I thought that we were going to be able to terrace the back yard into a workable garden space this year; alas, however, the intractable slope remains intact. The French drains that keep the water run-off from turning our grassy hill into a mudslide have collapsed, resulting in a bog at the top of the hill. So, we are having new drainage installed, as is everyone else who lives at the top of this hill–the neighbors on both sides are having it done, as well as folks up the hill a ways further. It has been a very wet spring and summer, and so it makes sense to deal with the drainage issues.
So, once again, I am gardening exclusively on our deck. However, instead of my usual mixture of decorative and food plants, this time around, I am growing only food, and am surprised at the amount of plants I can grow on the deck.
I have a dozen Thai chili plants, forty basil plants of various sorts–four different varieties in total, a handful of different herb plants, seven large tomato plants, and about forty gai lan plants poking their little sprouty selves up out of the dirt. Last week, I also sowed about twenty methi plants, a bunch of cilantro seed, a potful of mizuna and around the gai lan, which is in a whiskey barrel planter (cut in half longitudinally and set on its side in a cradle which keeps it from rocking), I have sown a lot of baby Shanghai bok choi seeds. I also have ordered another large planter to sow with more gai lan and baby bok choi.
I am amazed at how prolific the garden is, and last night, I took the first harvest from it–a huge bouquet of Siam Queen Thai basil and five Thai bird chilies, which I used in my favorite summer dish: Spicy Thai Basil Chicken. Tomorrow night when I come home from work, I will harvest a big bouquet of Italian basil and make pesto, the first of many batches from my own garden.
There are dozens of clusters of tiny green tomatoes, looking like jade beads, dangling from the five-foot high (and still growing) tomato vines. Kat and I watch them greedily, waiting for them to ripen. There are four different varieties of grape/cherry tomatoes–a green one, a black one, a yellow one and a red and yellow striped one, and then there are three roma type paste tomatoes, called San Marzano. The vines of the plants are amazingly strong–stronger than the ones I planted last year–I planted these tomatoes very deeply in the planter, so that roots grew out of the stems I buried in the compost, peat moss and soil mixture in the self-watering planter. This practice, which I read about last year, creates a stronger, more wide-reaching root system which helps to anchor the plant well and also helps the plant survive drought better, although, unlike last year, this year, lack of rain hardly seems to be the problem. (We’ll see how August goes–that is usually the driest month in our part of Ohio.)
It is always amazing to me how well compost and other organic fertilizers, such as livestock manure and fish, bone or blood meal, feed plants and help them to grow strong and healthy. I overcrowd my plants in the garden–the kindest way to put it is that I garden intensively, though truthfully, it is not just that I admire and emulate the work of John Jeavons, but because I am lazy and hate mulching and weeding. The thing is, if you crowd your plants together in a container or even in the ground itself, the plants grow together and their leaves form a perfect canopy, shading the roots, which not only discourages the growth of weeds (weed seeds are triggered to sprout by the sun), but helps to retain water. It isn’t as efficient as mulching, but then mulch isn’t always the be-all and end-all of gardening–it can harbor mice, slugs, mold and other plant killers. In very wet weather like we have been having, it can trap too much water, leading to root rot and worse, so this year, I don’t feel quite so lazy about going mulch-free.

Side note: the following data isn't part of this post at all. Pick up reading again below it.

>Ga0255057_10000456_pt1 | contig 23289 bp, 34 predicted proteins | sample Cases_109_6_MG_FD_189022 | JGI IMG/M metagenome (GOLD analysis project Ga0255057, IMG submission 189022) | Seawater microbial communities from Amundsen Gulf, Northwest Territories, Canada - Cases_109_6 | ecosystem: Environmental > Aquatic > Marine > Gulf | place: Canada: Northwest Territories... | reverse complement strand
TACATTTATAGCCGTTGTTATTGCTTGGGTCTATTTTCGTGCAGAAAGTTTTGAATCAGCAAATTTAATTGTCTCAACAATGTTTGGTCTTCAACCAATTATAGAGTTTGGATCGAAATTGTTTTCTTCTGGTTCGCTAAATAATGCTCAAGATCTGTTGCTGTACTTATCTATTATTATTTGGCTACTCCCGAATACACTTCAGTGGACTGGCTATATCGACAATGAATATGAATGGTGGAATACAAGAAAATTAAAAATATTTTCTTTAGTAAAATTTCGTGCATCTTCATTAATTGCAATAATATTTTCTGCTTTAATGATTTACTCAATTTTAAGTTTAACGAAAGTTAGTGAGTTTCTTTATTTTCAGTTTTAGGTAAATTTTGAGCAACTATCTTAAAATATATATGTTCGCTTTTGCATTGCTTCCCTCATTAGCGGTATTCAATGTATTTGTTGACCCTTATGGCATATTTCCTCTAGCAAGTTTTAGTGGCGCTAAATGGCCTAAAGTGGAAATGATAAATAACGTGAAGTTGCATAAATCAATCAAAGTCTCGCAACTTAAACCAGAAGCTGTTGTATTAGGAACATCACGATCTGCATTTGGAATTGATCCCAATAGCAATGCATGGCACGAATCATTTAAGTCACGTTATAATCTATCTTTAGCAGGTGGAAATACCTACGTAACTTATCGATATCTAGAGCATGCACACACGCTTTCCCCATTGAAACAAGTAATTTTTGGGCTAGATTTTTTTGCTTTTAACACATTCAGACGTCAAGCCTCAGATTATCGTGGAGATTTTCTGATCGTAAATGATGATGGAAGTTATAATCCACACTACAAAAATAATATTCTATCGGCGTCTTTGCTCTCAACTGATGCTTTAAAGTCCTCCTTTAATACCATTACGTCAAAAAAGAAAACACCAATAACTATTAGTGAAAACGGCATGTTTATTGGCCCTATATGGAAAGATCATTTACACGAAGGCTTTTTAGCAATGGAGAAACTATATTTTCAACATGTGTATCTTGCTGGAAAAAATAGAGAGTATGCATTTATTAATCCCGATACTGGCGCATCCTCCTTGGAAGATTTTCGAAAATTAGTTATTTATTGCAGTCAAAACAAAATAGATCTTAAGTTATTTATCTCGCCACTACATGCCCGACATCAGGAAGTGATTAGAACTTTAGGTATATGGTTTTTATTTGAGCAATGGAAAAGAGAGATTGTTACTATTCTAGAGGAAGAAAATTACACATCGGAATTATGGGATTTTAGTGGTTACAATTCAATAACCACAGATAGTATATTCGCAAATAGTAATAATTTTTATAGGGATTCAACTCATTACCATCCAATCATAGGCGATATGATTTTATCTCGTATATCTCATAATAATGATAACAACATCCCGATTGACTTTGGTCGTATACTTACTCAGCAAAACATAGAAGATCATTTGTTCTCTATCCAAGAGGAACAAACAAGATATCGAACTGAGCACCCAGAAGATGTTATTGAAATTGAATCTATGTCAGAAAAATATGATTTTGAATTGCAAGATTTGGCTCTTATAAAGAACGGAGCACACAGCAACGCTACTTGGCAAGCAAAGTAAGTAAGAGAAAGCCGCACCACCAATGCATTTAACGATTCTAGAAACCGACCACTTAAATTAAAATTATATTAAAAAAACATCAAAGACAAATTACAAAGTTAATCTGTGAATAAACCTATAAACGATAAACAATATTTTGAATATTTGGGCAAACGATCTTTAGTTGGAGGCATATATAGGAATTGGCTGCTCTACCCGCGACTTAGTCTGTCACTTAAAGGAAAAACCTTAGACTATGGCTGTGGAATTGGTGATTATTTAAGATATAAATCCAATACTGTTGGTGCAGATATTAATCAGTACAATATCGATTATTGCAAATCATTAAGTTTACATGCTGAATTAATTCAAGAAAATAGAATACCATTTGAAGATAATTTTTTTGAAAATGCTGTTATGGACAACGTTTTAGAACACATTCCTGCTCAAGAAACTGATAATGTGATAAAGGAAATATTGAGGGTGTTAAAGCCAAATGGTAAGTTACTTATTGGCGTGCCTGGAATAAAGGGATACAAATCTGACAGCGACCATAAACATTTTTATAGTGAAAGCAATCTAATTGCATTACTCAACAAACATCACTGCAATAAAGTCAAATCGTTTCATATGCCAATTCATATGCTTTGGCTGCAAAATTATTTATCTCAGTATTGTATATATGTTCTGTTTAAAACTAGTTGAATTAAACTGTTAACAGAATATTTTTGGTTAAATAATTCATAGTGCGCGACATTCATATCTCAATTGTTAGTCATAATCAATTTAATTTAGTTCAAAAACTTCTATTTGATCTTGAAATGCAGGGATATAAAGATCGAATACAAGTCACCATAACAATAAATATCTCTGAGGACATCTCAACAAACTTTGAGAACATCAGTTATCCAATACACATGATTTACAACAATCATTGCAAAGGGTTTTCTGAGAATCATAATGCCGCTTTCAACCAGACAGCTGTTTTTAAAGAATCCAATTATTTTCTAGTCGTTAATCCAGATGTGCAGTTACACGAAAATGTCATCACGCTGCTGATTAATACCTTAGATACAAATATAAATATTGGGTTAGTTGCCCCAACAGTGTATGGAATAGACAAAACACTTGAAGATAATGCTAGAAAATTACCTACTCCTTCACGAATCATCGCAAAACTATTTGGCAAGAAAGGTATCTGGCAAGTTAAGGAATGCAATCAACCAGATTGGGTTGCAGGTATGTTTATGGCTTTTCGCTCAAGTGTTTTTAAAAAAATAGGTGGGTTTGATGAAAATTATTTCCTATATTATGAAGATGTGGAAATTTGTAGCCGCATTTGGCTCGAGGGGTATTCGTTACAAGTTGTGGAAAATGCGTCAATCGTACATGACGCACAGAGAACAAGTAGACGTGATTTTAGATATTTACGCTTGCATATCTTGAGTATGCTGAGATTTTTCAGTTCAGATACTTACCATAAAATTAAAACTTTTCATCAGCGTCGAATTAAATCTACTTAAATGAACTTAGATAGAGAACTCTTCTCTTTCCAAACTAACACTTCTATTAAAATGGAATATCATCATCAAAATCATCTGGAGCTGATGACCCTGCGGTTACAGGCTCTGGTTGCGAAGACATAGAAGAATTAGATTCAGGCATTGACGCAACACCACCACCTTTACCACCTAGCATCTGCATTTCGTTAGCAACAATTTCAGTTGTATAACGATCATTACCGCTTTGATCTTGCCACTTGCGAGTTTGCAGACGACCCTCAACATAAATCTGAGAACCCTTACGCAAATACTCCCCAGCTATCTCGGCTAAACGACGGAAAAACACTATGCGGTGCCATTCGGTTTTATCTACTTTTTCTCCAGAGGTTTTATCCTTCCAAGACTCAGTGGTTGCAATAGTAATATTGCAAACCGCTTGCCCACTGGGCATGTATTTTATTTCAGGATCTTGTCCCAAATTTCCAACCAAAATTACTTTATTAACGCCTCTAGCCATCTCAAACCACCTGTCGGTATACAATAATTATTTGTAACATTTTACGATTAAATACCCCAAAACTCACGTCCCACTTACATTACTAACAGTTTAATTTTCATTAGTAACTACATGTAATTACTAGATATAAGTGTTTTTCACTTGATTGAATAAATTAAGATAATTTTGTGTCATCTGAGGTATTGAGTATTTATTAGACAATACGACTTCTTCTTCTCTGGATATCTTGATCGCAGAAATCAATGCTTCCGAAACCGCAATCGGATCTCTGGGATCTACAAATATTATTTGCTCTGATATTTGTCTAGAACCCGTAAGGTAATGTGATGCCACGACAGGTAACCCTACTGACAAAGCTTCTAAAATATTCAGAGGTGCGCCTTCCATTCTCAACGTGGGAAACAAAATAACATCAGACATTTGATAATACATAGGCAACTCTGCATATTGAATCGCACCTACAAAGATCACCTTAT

Right now, my favorite bit of the garden is the half of a whiskey barrel that is serving as a seedbed for gai lan, baby bok choi and methi.
I got tired of not being able to get farmers around here to grow these vegetables consistently, so I decided to up and do it myself. Why not? I had the whiskey barrel empty–it usually harbored a garden of coleus plants–and I had some seeds. The fenugreek (methi) seeds I had were from the Indian market, and they were meant to be ground up and used as a spice. Instead, I soaked them for twenty-four hours, then laid the mushy seeds on damp paper towels, then covered them in another layer of damp paper towels and set them on a cookie sheet in a sunny window for about four days, dampening the towels twice daily. On the third day, I took the top towel off and let the sprouts which were springing forth grow upward toward the light.
The next day, I transferred the strongest sprouts, of which there were around forty or so, to the whiskey barrel and to various pots. The soil was light and friable, amended well with compost, manure and fish meal, and so far, even though right after I planted the tiny things, we had a huge thunderstorm with heavy downpours, the methi plant babies are going strong, putting out roots and working on making true leaves.
The gai lan has already started putting out true leaves, and I will have to thin it soon. But I am still waiting for the cilantro, bok choi and mizuna to sprout.
I can’t wait to see how well they do.
I promise to continue to blog about my green miracles on the deck as they grow and as I harvest, as well as chronicling the delicacies I make from them.
In the meantime, for those who want to grow their own Asian vegetables, you can get seeds for many varieties of greens, roots and herbs from Evergreen Seeds. They ship quickly and their prices are great.
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